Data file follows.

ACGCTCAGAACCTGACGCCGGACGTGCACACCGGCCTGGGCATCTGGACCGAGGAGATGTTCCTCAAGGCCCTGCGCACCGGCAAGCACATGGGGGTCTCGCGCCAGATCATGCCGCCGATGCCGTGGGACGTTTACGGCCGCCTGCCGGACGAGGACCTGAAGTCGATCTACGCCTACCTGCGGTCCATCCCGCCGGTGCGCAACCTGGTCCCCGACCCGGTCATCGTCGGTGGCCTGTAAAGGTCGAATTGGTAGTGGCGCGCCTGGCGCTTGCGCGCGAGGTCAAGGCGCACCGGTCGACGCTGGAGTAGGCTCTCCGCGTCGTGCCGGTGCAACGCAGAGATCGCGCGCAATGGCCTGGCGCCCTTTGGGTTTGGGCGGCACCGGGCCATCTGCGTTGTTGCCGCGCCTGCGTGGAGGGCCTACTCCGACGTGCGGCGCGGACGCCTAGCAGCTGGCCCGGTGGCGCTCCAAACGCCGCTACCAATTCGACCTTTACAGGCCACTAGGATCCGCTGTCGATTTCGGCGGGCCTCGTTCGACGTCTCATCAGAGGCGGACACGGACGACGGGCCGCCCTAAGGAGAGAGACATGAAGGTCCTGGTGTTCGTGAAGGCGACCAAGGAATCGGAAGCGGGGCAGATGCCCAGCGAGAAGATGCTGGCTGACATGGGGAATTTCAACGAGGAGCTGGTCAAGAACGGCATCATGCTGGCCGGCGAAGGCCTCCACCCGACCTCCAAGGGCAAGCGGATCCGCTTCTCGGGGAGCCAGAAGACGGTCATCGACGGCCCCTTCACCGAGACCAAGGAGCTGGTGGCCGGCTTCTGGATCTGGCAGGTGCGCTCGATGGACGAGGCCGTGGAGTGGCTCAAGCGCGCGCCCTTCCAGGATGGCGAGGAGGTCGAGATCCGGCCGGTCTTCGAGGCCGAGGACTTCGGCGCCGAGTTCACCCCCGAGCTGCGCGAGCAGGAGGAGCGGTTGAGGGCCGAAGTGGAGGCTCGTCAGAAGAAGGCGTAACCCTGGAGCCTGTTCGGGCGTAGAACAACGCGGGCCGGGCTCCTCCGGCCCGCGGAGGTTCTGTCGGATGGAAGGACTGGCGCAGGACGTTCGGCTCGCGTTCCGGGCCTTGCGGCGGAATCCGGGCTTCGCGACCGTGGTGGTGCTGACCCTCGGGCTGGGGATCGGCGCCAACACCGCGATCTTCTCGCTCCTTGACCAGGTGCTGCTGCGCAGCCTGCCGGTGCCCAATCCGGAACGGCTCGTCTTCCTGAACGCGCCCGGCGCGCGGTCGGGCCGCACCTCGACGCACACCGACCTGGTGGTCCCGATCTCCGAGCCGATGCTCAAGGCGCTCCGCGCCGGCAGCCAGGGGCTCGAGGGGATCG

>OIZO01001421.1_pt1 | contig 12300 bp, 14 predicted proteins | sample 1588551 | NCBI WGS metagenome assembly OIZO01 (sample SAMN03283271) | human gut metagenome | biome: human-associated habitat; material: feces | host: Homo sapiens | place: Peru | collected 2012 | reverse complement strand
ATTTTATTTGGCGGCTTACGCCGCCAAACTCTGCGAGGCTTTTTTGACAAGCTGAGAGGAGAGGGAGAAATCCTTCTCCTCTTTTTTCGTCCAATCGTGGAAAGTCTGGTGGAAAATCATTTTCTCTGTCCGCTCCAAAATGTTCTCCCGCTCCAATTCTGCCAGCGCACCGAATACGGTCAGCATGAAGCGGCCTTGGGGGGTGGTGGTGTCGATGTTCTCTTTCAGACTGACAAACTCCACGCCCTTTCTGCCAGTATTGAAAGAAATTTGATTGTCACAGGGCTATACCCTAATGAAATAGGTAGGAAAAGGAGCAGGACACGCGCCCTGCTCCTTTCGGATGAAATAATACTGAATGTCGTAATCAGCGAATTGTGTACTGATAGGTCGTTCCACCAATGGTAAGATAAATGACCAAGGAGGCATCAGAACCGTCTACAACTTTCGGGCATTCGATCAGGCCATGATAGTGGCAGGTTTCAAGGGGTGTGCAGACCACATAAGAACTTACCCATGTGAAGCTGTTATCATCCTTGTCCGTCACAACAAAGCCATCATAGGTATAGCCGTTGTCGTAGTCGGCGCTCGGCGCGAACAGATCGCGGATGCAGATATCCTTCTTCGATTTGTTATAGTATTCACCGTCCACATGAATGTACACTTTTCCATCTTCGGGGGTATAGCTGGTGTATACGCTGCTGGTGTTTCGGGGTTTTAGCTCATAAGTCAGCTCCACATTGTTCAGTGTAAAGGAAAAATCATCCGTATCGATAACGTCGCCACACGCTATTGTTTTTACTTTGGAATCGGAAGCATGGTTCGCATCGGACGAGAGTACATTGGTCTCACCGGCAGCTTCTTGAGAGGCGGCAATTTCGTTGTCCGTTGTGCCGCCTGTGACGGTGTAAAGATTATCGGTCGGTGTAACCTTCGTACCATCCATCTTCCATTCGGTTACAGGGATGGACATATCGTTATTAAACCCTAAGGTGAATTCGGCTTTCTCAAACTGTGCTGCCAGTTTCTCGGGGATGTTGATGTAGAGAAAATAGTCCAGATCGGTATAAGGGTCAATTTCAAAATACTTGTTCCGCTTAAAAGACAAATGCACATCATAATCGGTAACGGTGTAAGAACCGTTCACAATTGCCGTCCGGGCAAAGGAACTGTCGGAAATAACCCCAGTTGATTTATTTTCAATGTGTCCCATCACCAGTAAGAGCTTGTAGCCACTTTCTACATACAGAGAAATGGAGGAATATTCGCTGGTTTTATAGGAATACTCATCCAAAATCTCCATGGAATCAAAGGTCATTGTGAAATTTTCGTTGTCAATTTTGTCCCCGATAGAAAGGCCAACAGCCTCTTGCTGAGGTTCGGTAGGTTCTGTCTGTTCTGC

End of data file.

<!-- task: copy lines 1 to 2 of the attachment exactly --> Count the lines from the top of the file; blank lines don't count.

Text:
ACGCTCAGAACCTGACGCCGGACGTGCACACCGGCCTGGGCATCTGGACCGAGGAGATGTTCCTCAAGGCCCTGCGCACCGGCAAGCACATGGGGGTCTCGCGCCAGATCATGCCGCCGATGCCGTGGGACGTTTACGGCCGCCTGCCGGACGAGGACCTGAAGTCGATCTACGCCTACCTGCGGTCCATCCCGCCGGTGCGCAACCTGGTCCCCGACCCGGTCATCGTCGGTGGCCTGTAAAGGTCGAATTGGTAGTGGCGCGCCTGGCGCTTGCGCGCGAGGTCAAGGCGCACCGGTCGACGCTGGAGTAGGCTCTCCGCGTCGTGCCGGTGCAACGCAGAGATCGCGCGCAATGGCCTGGCGCCCTTTGGGTTTGGGCGGCACCGGGCCATCTGCGTTGTTGCCGCGCCTGCGTGGAGGGCCTACTCCGACGTGCGGCGCGGACGCCTAGCAGCTGGCCCGGTGGCGCTCCAAACGCCGCTACCAATTCGACCTTTACAGGCCACTAGGATCCGCTGTCGATTTCGGCGGGCCTCGTTCGACGTCTCATCAGAGGCGGACACGGACGACGGGCCGCCCTAAGGAGAGAGACATGAAGGTCCTGGTGTTCGTGAAGGCGACCAAGGAATCGGAAGCGGGGCAGATGCCCAGCGAGAAGATGCTGGCTGACATGGGGAATTTCAACGAGGAGCTGGTCAAGAACGGCATCATGCTGGCCGGCGAAGGCCTCCACCCGACCTCCAAGGGCAAGCGGATCCGCTTCTCGGGGAGCCAGAAGACGGTCATCGACGGCCCCTTCACCGAGACCAAGGAGCTGGTGGCCGGCTTCTGGATCTGGCAGGTGCGCTCGATGGACGAGGCCGTGGAGTGGCTCAAGCGCGCGCCCTTCCAGGATGGCGAGGAGGTCGAGATCCGGCCGGTCTTCGAGGCCGAGGACTTCGGCGCCGAGTTCACCCCCGAGCTGCGCGAGCAGGAGGAGCGGTTGAGGGCCGAAGTGGAGGCTCGTCAGAAGAAGGCGTAACCCTGGAGCCTGTTCGGGCGTAGAACAACGCGGGCCGGGCTCCTCCGGCCCGCGGAGGTTCTGTCGGATGGAAGGACTGGCGCAGGACGTTCGGCTCGCGTTCCGGGCCTTGCGGCGGAATCCGGGCTTCGCGACCGTGGTGGTGCTGACCCTCGGGCTGGGGATCGGCGCCAACACCGCGATCTTCTCGCTCCTTGACCAGGTGCTGCTGCGCAGCCTGCCGGTGCCCAATCCGGAACGGCTCGTCTTCCTGAACGCGCCCGGCGCGCGGTCGGGCCGCACCTCGACGCACACCGACCTGGTGGTCCCGATCTCCGAGCCGATGCTCAAGGCGCTCCGCGCCGGCAGCCAGGGGCTCGAGGGGATCG

>OIZO01001421.1_pt1 | contig 12300 bp, 14 predicted proteins | sample 1588551 | NCBI WGS metagenome assembly OIZO01 (sample SAMN03283271) | human gut metagenome | biome: human-associated habitat; material: feces | host: Homo sapiens | place: Peru | collected 2012 | reverse complement strand